Mark Twain quipped, "It ain't what
you don't know that gets you into trouble. It's what you know for
sure that just ain't so
." Truer words were never spoken,
particularly when it comes to the batteries that most of us use and
curse on a daily basis. If you have a car, you have a lead-acid
starter battery that needs to be replaced every couple years.
Cellphones and laptops offer similar trials and tribulations unless
you upgrade your electronics regularly. When our cars don't start or
our electronics don't work, we invariably blame the batteries first.
While most of us haven't noticed any major change in starter battery
performance over the last couple decades, the utility of electronics
has skyrocketed and many believe the gains come from improved
battery performance. They're dead wrong.
Today's car batteries aren't terribly different from the ones we
bought in the '80s and '90s and they don't perform any better or
worse. We just demand more from them as we add increasingly
sophisticated entertainment, passenger comfort, information and fuel
economy systems to passenger cars. The same is true for the
batteries we use in portable electronics. NiMH batteries performed
better than NiCd batteries that were plagued by memory effects.
Lithium-ion performed even better than NiMH. Within each chemistry
class however, today's batteries aren't terribly different from from
the ones we bought years ago. The only truly major improvements have
been longer cycle-lives – the number of times a battery can be
charged and discharged before it needs to be replaced. When you cut
through the fog of errant assumptions and get down to facts, the
reason electronic devices work better is that clever manufacturers
have found ways to slash energy use by 80 to 90 percent while
increasing functionality. It has absolutely nothing to do with
improving the performance of a particular chemistry.
A popular French phrase aptly describes technical progress in the
battery industry – "plus ça change, plus c'est la même
chose," or the more it changes, the more it’s the same thing. The
following table summarizes the development history and typical
specific energy of today's leading battery chemistries.
Two key takeaways are (1) the long periods between the invention and
the commercialization of new battery chemistries, and (2) the slow
incremental nature of progress in the battery industry. Despite a
never-ending stream of optimistic press releases, no major new
battery chemistry has entered the market since the launch of lithium
iron phosphate in 1996.
For those who've gotten used to Moore's Law, cumulative gains of 1%
a year over 153 years are not impressive. I read the same stories as
everyone else and know all about the researchers who boldly promise
to double or triple energy density by the end of the decade. I also
understand the difference between hope and accomplishment. My inner
geek will wildly cheer new developments if, as and when they prove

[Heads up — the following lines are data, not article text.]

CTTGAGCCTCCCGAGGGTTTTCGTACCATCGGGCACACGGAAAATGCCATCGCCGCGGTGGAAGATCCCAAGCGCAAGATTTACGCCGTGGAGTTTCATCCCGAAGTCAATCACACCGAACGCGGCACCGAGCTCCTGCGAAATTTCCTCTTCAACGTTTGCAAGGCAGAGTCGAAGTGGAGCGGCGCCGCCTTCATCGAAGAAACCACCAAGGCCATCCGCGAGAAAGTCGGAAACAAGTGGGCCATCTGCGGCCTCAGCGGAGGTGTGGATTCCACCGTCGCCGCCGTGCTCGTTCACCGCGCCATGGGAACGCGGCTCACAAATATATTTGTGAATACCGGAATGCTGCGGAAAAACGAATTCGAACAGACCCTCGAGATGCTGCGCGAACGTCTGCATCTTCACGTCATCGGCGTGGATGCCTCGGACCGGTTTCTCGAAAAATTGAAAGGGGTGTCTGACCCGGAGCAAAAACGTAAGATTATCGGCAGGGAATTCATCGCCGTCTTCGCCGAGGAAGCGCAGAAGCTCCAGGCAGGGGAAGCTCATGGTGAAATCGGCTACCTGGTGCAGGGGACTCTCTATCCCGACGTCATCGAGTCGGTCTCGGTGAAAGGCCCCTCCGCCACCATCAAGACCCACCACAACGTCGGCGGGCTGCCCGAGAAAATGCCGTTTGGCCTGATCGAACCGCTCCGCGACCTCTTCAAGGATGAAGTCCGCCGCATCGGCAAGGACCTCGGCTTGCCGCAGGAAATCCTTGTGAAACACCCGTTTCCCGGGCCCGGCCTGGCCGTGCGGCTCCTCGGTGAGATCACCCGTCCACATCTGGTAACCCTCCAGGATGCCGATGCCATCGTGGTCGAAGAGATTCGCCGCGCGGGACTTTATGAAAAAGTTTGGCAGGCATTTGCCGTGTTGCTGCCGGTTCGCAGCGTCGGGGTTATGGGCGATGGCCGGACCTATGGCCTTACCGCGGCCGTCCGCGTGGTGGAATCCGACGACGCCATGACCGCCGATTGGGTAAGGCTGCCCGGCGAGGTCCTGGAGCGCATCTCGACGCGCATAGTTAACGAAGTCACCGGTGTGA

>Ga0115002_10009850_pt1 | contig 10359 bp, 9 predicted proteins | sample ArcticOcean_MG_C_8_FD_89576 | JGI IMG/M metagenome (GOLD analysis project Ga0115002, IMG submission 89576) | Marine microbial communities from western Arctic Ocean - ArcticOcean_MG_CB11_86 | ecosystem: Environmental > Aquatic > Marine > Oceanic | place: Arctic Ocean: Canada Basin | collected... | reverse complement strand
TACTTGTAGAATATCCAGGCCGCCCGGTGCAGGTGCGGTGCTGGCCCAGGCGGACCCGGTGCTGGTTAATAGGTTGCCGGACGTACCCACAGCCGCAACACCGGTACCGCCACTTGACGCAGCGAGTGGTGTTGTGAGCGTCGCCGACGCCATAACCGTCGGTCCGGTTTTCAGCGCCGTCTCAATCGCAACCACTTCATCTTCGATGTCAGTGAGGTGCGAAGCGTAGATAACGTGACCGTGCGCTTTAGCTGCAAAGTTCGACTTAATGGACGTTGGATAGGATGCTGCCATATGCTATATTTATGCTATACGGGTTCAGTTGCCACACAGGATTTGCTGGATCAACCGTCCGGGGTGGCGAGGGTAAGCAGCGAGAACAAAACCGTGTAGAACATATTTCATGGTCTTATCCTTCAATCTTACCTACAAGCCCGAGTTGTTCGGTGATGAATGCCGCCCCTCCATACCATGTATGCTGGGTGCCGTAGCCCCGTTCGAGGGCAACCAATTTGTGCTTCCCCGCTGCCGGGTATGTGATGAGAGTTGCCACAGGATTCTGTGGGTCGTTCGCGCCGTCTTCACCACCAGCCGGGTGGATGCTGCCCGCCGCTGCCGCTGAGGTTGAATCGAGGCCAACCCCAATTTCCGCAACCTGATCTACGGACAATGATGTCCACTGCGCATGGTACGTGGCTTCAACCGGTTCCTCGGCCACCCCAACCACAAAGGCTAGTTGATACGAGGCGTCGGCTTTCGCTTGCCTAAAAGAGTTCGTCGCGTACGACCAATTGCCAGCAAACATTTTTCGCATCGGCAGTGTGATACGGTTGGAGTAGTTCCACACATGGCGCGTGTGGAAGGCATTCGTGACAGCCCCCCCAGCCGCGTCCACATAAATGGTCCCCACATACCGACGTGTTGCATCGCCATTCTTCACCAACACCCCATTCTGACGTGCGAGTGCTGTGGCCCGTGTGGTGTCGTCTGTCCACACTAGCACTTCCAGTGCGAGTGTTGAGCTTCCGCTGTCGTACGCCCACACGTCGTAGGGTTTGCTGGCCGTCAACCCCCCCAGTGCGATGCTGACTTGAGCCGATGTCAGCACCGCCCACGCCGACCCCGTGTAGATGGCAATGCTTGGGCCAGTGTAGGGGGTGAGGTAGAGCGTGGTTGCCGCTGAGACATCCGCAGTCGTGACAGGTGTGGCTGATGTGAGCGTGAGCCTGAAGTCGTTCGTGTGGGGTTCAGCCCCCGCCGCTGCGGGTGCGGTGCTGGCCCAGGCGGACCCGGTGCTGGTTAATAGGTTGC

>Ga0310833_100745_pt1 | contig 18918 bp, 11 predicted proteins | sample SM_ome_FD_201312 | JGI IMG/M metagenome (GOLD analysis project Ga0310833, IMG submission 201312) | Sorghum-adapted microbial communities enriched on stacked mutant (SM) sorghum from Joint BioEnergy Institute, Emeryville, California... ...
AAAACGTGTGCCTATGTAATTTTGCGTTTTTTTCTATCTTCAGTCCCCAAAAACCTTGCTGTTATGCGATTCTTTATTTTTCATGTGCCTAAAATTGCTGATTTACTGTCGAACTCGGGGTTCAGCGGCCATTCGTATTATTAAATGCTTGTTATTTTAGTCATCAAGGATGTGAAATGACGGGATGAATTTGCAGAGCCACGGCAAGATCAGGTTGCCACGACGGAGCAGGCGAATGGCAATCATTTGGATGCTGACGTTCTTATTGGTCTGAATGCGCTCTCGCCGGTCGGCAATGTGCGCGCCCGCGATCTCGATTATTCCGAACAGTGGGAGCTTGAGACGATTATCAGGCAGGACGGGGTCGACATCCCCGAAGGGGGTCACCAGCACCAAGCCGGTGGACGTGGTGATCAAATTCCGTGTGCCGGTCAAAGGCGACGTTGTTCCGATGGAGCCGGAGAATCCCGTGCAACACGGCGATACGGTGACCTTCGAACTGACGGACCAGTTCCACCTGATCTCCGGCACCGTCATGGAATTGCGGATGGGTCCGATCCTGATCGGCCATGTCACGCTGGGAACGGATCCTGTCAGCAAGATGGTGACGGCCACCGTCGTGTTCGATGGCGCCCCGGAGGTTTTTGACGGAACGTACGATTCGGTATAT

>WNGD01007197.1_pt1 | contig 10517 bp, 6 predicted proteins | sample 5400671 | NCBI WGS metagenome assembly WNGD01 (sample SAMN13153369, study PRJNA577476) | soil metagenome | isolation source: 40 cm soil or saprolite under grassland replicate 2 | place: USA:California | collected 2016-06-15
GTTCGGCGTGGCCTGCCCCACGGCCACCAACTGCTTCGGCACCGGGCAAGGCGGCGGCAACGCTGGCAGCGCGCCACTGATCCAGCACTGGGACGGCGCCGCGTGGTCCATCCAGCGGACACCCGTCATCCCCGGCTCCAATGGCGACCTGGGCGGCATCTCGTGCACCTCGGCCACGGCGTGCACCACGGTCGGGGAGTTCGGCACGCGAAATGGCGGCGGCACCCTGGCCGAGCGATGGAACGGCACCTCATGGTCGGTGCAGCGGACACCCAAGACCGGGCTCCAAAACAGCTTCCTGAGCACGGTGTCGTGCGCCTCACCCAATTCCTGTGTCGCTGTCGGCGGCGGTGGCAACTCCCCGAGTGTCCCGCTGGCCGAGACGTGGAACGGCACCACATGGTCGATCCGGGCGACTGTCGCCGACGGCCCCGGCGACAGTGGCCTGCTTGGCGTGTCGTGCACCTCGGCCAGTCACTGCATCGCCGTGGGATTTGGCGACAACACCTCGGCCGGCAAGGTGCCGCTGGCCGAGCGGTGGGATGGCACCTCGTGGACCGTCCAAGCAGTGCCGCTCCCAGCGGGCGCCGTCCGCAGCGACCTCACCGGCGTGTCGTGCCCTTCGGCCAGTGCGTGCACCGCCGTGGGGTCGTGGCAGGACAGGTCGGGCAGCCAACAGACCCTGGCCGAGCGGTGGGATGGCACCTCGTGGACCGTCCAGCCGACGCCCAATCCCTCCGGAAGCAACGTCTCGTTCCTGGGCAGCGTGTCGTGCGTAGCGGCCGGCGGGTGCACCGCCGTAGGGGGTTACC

their technical and economic merit in a free market. But my inner
investor will never forget that hope is not an investment strategy
and results are the only things that count.
Brief history lesson
Like all mature
technologies, batteries have progressed through several evolutionary
cycles over the last century as users' needs changed. Until the
'60s, the two dominant classes of batteries were rechargeable
lead-acid batteries and disposable dry cells. Lead-acid batteries
did the heavy work like starting cars, powering equipment and
providing emergency backup power while dry cells powered
flashlights, toys and consumer goods, including the first wave of
In the early '70s a variety of low-maintenance flooded lead-acid
batteries and high-performance AGM batteries were introduced. They
rapidly became industry standards. They worked so well that R&D
in the lead-acid battery sector plummeted because there was no need
for better lead-acid batteries and the perceived value of additional
refinements didn't justify the added cost. About the same time,
Japanese manufacturers launched a wave of portable electronic
devices that desperately needed better batteries. So R&D
spending on lightweight rechargeable chemistries soared. That trend
continued through the turn of the millennium because lead-acid
batteries were good enough for the work they performed while
batteries for portable electronics were grossly inadequate.
Since the turn of the millennium, a new market dynamic has emerged
that's driving unprecedented levels of R&D in the fields of
electrochemical and physical energy storage. The primary
requirements of this new dynamic are cost-effective systems that
store massive amounts of energy, need little or no maintenance and
deliver peak performance for a decade or longer. It's a tall order
when you understand that most of the batteries we used in the past
were designed for devices that needed tiny amounts of stored energy
and had short replacement and upgrade cycles.
For lithium-ion battery developers, the principal technical
- Making cells that were designed for short useful lives more durable;
- Making cells that were designed for indoor use
- Making larger cells with stable mechanical, thermal,
electrical and electrochemical behavior;
- Making watt-hour sized cells suitable for use in kilowatt-
and megawatt-hour arrays;
- Developing battery management systems for kilowatt- and
- Increasing specific energy to a point where electric drive can